There's this feeling I'm supposed to have now that I'm about to walk across the stage. I've finally received a college degree. I'm supposed to be proud of this huge accomplishment that "few people" accomplish (in reality a college degree has lost that value due to the vast amount of people in my generation that went and got one). And better yet I should be honored to receive one from the school I've attended all this years.
I don't really feel any of that. But, don't get me wrong, I am happy that it's over. But it's just that. I'm happy that it's over.
I've made my way through the end of this maze the education system put me in just to, at the end, receive the piece of paper that the school system has been trying to convince me I need my entire life.
Now I'm not against a college education but I am against what it has become. A system where you're told you need the "new" and more expensive version of a book every year yet ironically the people in last years class can accurately sum up the class in about a half hour. A system where the tuition, and chancellors' salary seem to go up slightly every single year but the campus is for the most part the exact same. A system that has made the financial aid office a place where the students go in hopes of being able to get a little bit more aid money so they or their parents don't have to work as hard to pay the school bill and the lady at the front desk tells you the school doesn't have any funds available.
Now as someone who is about to graduate in a few hours I cant help but look back on the experience feeling like I just got robbed. Now I know people will say things like "its what you make of it" and trust me, I made the most of it. But as a member of the first generation that is likely to die while STILL paying their student loan debt, I feel that it still wasn't worth it.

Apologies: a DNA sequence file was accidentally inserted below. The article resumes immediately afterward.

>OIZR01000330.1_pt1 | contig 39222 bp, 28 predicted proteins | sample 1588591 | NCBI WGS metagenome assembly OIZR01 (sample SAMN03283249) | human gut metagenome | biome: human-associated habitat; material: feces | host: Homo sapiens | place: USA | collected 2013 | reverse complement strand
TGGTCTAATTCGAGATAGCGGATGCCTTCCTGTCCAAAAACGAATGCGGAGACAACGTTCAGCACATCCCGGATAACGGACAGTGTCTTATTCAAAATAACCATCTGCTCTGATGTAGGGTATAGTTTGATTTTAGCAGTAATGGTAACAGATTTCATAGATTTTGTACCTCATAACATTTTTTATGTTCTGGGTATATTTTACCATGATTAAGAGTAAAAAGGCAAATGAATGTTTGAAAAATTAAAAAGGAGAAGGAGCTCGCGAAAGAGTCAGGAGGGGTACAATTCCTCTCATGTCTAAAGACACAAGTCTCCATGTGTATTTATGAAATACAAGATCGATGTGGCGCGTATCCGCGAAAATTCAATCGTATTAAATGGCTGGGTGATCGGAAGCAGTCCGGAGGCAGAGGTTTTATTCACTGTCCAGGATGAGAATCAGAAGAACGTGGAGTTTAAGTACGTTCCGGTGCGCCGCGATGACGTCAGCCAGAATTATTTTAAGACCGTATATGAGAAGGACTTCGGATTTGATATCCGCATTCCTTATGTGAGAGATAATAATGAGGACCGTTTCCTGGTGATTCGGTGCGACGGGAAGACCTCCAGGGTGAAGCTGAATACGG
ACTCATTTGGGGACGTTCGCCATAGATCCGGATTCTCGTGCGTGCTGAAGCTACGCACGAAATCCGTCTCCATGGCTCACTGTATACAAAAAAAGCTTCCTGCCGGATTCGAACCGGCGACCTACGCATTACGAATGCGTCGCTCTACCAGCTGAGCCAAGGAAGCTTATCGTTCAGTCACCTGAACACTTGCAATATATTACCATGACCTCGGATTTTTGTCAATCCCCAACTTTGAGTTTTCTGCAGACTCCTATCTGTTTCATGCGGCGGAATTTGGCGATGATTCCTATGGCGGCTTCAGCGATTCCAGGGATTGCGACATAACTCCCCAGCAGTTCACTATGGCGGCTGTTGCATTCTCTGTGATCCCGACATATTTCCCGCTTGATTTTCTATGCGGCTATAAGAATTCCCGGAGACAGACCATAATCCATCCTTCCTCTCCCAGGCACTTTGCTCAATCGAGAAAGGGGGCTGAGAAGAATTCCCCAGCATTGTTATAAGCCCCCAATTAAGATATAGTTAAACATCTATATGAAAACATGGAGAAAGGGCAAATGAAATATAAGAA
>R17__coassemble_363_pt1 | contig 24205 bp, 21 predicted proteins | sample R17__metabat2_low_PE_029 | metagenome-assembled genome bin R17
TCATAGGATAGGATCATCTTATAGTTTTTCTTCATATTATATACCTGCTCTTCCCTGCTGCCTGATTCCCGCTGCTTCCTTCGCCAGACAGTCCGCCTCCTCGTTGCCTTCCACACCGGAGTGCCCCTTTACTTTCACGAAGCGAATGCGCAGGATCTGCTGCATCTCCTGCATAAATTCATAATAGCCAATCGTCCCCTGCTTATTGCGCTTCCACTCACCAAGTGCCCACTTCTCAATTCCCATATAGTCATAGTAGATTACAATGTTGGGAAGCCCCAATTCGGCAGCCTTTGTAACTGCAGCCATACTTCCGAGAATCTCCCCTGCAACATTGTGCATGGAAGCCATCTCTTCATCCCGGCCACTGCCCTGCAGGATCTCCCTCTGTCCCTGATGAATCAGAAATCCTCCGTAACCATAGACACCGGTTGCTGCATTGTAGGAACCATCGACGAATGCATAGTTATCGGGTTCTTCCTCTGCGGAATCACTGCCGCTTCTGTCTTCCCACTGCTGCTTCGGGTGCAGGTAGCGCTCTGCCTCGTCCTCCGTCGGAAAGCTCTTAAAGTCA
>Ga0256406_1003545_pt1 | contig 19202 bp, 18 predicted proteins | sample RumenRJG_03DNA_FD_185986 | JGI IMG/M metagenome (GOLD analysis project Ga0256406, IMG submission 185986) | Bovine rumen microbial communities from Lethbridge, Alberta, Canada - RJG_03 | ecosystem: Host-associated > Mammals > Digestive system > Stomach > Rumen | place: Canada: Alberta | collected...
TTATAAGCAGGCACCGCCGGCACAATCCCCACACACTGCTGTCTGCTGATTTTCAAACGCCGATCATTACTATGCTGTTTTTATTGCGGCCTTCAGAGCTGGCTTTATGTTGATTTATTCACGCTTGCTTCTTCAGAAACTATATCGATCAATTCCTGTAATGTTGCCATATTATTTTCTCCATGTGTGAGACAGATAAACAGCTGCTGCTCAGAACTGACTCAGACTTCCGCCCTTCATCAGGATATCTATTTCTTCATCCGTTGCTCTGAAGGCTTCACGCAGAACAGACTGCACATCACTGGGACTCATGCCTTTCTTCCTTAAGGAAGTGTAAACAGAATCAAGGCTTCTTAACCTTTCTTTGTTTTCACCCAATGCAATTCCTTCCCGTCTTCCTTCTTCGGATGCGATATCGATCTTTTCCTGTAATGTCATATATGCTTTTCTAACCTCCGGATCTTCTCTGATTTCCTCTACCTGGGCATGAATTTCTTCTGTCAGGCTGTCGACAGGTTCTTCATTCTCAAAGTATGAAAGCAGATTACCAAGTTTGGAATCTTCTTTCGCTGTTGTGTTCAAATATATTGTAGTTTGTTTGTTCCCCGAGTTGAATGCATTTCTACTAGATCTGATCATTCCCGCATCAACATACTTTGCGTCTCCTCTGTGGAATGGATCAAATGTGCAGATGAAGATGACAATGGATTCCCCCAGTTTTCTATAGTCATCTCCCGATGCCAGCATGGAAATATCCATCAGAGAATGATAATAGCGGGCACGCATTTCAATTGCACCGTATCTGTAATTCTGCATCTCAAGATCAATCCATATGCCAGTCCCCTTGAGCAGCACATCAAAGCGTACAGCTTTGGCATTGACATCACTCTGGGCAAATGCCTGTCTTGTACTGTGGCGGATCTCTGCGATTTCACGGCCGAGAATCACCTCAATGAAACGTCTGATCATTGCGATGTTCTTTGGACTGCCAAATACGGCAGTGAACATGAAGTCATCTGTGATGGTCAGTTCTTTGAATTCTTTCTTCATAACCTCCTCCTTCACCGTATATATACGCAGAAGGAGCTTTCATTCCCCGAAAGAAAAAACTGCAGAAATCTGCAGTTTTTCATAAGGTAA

I always knew what I wanted to do after college. That makes me one of the lucky ones. I went through college and got an internship every summer in that field. Now when people ask me what I learned in my 4 years in college, most of what I tell them will derive from those 4 internships, not from the classroom. Now if theres anything I appreciate, it's that I knew what it is I wanted to do and how I want to do it. Most graduates are not as lucky. Had I not known what I wanted to do and had an idea on how to get there, I would be lost right now.
The two things everybody leaves college with is experiences and debt. Lets look at debt first. Just the simple fact that some people stick to a major because they cant afford to switch majors and be in school for much longer proves that school is far too expensive. Now that person has a degree they don't really want just to get a job they don't really want and pay off a huge debt they shouldn't have. My favorite argument against everything I'm saying, that usually comes from students, is that the experiences made it all worth it and made this moment what it is. But here's the thing. If ANYBODY does ANYTHING for 4 consecutive years with the same people around you, chances are you will learn SOMETHING. That something could be about yourself, the people around you, or maybe even both. Whether or not what you learn is worth a debt of around $30,000 (the average student loan debt) is completely up to the person. In this case, with a system that doesn't teach to be able to apply but instead to pass the following exam, I don't think it is.
This part of the journey is over, at least for me, and like I said before, I'm happy it is. This degree was just something I had to get in order to open up the doors to the places I need to go. However, at least speaking for myself, college did not give me what I needed to succeed at the other side of those doors. I learned all that on my own. I took those internships. UMass didn't give them to me. The only thing UMass gave me was a bill. A bill that was too damn high.
Now a response to this could be "it wasn't about the money. Stop and think about how much you paid and whether it was worth it. Now think about what the price will be when your children reach this point, and how much a college education will cost. Now when you realize the government made $41.3 billion dollars in student loan profit in 2013 (that's not far from what Apple made that year with $41.7) think about if that is the way the education of the this countries future should be.
Time for me to walk across that stage.